Set in the American Midwest, England, and India (Mumbai, Ahmedabad, rural Gujarat), Jenny Bhatt’s debut collection of short stories, Each of Us Killers, is about people trying to realise their dreams and aspirations through their professions. Whether they are chasing money, power, recognition, love, or simply trying to make a decent living, their hunger is as intense as any grand love affair. Straddling the fault lines of class, caste, gender, nationality, globalisation, and more, they go against sociocultural norms despite challenges and indignities until singular moments of quiet devastation turn the worlds of these characters — auto-wallah, housemaid, street vendor, journalist, architect, baker, engineer, saree shop employee, professor, yoga instructor, bartender, and more — upside down.
In conversation with the writer about her journey and new book below:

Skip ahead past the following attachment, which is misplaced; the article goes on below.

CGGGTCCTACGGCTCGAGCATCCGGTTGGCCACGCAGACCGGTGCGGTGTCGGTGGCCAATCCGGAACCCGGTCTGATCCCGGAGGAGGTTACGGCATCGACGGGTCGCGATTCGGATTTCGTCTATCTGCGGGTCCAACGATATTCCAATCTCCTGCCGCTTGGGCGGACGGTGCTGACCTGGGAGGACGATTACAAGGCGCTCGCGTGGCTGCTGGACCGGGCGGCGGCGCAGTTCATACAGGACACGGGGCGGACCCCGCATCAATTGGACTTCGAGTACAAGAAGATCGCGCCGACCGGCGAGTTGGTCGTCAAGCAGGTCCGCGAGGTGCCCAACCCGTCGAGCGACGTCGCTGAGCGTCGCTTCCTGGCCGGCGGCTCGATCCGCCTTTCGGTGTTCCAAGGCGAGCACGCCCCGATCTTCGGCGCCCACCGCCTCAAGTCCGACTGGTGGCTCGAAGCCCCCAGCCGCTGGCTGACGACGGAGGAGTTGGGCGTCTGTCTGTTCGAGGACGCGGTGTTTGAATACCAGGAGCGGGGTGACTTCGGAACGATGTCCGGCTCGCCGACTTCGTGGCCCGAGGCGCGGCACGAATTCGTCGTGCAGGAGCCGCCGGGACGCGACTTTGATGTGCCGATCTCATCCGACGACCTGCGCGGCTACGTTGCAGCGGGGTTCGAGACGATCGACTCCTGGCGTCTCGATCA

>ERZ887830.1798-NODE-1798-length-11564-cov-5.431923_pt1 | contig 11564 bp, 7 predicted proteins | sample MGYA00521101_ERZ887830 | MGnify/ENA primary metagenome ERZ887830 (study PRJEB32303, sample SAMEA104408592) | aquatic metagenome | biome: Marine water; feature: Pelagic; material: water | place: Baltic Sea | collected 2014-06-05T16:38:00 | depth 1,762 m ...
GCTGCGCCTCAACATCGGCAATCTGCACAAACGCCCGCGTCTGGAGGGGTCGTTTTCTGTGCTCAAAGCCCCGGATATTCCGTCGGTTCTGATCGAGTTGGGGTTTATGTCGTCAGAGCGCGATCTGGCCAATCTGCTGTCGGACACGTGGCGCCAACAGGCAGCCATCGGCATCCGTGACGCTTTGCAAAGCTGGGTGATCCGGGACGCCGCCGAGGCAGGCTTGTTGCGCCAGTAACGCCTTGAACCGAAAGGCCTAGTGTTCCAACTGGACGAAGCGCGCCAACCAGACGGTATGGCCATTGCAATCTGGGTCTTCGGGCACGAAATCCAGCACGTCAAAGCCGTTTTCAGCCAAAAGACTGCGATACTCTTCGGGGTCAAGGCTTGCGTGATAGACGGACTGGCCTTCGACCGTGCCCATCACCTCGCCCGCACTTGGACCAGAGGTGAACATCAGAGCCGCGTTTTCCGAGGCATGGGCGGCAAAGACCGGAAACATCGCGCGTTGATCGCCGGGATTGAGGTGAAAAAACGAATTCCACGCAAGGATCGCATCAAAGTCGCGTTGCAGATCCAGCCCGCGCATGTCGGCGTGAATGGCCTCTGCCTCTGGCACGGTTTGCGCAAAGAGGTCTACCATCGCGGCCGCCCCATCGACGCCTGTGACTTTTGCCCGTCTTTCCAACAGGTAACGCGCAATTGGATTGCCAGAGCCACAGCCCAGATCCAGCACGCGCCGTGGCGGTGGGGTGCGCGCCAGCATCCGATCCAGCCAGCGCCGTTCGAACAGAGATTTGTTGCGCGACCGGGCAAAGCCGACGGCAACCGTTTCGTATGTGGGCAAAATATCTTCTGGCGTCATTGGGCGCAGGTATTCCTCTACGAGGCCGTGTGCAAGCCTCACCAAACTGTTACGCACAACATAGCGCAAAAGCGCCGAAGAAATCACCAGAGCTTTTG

In your viral 2018 Longreads essay, you wrote about emerging as a writer at the age of 40 after a corporate career. Tell us about the most interesting aspect of the journey so far.
In the essay, I shared how I’d been writing since I was a pre-teen. Won a national story competition with Femina India at age 10. But, in the middle-class Gujarati culture I grew up in, writing was not a worthwhile occupation for women. Though my parents were advanced enough to allow their four daughters to study well and have respectable careers, the end game was always about marriage and kids. Breaking free from that script was a constant challenge. I knew I’d have to earn enough to support myself if I didn’t want to rely on a husband or a father. Writing had to take a backseat. When I had enough savings to take the leap, I felt too old to start a new career in a field that sees ‘emerging writer’ or ‘debut writer' as synonymous with ‘young writer’. Being a writer at this later stage in life has been about finding my voice, pushing back against gender-driven ageism, and more.